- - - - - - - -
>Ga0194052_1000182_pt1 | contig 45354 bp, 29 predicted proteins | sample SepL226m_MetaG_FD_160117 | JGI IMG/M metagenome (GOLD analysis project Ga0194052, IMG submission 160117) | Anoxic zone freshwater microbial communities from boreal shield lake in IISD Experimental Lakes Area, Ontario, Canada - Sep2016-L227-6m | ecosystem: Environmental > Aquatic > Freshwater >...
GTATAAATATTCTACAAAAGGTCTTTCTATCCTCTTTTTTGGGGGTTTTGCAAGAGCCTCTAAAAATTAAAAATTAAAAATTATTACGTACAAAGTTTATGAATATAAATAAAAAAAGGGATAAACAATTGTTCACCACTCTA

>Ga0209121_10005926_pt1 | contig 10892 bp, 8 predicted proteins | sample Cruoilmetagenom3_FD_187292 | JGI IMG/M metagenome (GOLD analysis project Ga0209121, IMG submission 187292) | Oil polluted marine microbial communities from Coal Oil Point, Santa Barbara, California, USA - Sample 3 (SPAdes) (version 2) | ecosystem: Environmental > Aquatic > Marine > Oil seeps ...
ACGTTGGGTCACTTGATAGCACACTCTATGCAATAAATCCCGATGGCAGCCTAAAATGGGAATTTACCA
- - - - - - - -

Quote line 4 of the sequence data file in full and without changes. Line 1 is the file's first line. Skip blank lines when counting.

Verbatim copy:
ACGTTGGGTCACTTGATAGCACACTCTATGCAATAAATCCCGATGGCAGCCTAAAATGGGAATTTACCA